The Chester Chamber of Commerce has presented its 2021 Citizen of the Year award posthumously to Chester native and lifelong resident Don Welge.
At the presentation in late December, the award was accepted by Welge's widow, Mary Alice, and his two sons, Rob and Tom Welge.
Chamber President Bob Welker said the presentation of the award, which normally would have been announced at the Chamber's annual dinner in June, was delayed due to COVID.
"We're very grateful for Don Welge's many, many lifelong contributions to Chester, to the Chamber, to the entire area," said Welker. "We miss him greatly."
Don Welge was born and raised in Chester. After college, he returned to his beloved hometown and helped his family business, Gilster Milling, evolve into a major food manufacturing company, Gilster-Mary Lee, with customers across the county and around the world.
He was a member of the Chester Chamber of Commerce since the 1960s, serving as past president of the organization. He helped establish the P & C Development Corporation and served as its president.
The Welges raised their two sons in Chester, and Welge remained active in the lives of his entire family, including his four grandchildren.
Welge was an active member of St. John Lutheran Church in Chester and served on the school's board of education. He was an advocate for Scouting, serving on various boards since the 1970s. He held many leadership positions within the Scouting program and worked tirelessly on local projects, such as fund drives and the management of the Cohen Committee for the benefit of Scouts in Chester.
Welge was a charter member of the committee that organized the annual Fourth of July program on Kaskaskia Island and served on that committee for more than 50 years. He also served as director of Buena National Bank. In 2017 he was a national finalist in the Ernst and Young Entrepreneur of the Year program.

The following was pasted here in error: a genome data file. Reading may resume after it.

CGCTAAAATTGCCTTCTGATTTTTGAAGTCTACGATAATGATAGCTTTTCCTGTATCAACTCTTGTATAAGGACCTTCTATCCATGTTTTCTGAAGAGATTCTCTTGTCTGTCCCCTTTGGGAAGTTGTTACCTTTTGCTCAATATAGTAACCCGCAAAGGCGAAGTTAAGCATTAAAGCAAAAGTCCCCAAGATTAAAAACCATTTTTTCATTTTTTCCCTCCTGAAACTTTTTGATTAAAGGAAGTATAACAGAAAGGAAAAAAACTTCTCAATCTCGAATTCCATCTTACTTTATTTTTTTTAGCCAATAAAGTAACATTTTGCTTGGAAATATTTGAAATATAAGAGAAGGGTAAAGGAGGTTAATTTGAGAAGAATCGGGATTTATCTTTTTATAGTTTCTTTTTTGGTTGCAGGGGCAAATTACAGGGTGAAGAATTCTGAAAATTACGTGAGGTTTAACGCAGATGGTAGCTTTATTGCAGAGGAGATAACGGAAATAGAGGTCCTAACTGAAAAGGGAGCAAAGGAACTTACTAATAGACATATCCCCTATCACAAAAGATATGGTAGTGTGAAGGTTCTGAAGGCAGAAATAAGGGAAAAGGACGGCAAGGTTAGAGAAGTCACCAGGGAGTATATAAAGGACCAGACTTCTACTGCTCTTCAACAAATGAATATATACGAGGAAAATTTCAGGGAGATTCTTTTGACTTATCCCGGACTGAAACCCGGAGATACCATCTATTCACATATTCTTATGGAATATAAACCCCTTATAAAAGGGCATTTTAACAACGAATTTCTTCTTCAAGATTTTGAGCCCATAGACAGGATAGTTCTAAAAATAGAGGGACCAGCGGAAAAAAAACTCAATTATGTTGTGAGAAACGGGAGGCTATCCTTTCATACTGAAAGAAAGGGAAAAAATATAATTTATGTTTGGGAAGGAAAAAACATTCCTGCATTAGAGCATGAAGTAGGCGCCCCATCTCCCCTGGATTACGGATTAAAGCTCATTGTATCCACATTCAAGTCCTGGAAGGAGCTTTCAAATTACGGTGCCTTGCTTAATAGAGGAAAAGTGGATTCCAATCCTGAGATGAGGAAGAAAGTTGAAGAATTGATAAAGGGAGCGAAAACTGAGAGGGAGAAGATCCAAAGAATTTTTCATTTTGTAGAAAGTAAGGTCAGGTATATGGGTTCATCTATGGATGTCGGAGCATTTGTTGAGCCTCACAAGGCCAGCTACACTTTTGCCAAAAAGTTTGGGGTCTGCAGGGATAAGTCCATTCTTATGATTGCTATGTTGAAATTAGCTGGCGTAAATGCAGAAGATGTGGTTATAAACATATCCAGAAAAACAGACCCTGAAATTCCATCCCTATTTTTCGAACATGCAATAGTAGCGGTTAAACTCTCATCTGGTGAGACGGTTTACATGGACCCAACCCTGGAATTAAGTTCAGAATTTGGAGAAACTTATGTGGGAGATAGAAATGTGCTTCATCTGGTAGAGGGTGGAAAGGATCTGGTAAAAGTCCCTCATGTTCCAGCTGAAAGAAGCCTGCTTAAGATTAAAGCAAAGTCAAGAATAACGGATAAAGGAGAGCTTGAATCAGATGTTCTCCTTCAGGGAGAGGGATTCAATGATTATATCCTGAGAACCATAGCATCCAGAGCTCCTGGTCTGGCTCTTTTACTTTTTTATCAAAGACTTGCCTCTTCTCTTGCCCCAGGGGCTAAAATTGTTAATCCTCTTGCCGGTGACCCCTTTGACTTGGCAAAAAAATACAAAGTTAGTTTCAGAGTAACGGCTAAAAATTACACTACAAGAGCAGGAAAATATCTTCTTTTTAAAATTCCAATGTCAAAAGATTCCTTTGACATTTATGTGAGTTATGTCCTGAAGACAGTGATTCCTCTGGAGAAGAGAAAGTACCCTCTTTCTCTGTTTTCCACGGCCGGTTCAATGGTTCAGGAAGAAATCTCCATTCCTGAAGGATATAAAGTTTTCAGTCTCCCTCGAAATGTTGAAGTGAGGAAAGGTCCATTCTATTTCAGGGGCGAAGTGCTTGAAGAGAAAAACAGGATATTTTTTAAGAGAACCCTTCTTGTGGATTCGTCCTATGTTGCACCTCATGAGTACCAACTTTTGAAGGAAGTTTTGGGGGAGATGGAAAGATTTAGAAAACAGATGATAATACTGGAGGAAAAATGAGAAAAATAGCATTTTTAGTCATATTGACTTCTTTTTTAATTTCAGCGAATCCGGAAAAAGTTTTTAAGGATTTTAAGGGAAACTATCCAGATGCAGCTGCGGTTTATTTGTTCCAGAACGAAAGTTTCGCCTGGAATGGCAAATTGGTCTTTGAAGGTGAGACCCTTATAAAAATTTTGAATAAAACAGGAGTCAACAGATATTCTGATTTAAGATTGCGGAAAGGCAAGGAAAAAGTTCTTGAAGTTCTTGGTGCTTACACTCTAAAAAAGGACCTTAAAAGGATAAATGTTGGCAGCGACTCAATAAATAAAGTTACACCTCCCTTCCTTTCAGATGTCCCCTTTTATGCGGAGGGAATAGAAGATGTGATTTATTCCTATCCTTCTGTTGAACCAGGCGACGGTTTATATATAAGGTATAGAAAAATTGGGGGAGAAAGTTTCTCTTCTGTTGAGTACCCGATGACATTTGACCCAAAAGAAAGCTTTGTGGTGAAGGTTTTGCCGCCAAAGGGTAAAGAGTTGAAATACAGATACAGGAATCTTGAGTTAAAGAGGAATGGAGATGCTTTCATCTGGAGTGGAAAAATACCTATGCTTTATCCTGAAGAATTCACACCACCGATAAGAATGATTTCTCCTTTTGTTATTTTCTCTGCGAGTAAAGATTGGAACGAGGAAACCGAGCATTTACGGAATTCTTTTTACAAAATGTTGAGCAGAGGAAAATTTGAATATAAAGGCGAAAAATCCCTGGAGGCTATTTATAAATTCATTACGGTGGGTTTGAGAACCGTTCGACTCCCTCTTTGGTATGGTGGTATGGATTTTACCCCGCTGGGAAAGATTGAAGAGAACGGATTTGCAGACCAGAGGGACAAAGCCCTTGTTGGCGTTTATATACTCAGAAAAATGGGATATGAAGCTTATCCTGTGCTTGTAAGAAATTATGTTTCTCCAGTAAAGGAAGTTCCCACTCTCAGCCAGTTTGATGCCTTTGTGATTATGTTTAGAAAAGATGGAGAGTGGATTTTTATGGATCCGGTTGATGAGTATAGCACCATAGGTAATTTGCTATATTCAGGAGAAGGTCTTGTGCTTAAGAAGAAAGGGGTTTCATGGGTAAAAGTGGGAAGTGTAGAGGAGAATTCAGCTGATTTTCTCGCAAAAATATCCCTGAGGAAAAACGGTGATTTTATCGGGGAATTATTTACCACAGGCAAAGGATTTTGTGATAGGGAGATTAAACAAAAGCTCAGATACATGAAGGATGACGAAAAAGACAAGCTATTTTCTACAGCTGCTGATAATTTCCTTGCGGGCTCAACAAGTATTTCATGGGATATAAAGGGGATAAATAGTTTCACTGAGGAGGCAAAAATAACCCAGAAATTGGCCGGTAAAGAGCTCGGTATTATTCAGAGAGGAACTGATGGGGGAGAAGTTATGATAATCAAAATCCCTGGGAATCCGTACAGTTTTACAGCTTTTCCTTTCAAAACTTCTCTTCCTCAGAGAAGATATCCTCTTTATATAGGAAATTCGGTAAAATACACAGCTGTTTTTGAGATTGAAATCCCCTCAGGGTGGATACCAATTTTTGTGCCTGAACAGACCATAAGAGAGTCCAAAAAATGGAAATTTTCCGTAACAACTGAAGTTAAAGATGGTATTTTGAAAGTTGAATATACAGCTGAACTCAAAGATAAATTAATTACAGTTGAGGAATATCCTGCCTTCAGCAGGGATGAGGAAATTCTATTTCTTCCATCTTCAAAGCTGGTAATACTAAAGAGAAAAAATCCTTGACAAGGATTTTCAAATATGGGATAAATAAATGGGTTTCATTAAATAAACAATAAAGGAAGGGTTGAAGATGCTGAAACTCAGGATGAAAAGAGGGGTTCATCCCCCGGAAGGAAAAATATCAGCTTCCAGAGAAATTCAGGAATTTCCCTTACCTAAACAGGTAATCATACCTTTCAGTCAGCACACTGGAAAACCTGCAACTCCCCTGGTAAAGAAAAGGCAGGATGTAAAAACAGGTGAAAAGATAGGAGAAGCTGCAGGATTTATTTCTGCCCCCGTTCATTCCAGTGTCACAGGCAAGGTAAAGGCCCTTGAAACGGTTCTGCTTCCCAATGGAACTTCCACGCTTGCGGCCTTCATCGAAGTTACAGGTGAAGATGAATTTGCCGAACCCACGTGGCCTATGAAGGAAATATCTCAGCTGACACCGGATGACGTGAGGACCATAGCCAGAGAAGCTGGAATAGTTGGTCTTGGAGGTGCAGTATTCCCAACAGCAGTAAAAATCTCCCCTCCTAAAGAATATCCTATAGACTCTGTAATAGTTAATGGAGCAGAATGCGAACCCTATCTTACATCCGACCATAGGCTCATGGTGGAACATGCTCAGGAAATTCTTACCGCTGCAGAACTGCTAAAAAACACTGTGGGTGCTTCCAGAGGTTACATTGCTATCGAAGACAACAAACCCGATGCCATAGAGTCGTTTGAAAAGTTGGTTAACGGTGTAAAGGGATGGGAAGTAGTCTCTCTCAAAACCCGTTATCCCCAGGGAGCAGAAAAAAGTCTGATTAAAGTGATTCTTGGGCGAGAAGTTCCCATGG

Welge's family and his many friends in Chester recall how he enjoyed talking to people on almost any topic and would often provide advice and assistance to other business owners in the community.
Even in his later years he did not slow down his schedule. He was involved in everything from the saving of the historic Landmark on the Chester Riverfront, to the establishment of a 7000 head rabbitry just outside Chester.
At the time of his death in April 2020, he was, according to his family, focused on the building of a new, safer and more efficient Chester Bridge, to serve both Missouri and Illinois for many years to come.
"He would be very pleased with recent developments on that subject," son Tom Welge said.
In making the presentation to the Welge family, Welker expressed his appreciation to the family, as well as the Chamber's admiration for the late Don Welge.
"We're very honored to receive the award on my dad's behalf," said Tom Welge. "He was a committed and involved citizen of Chester. He knew that communities like ours will only remain strong if their citizens freely give of their time and talents."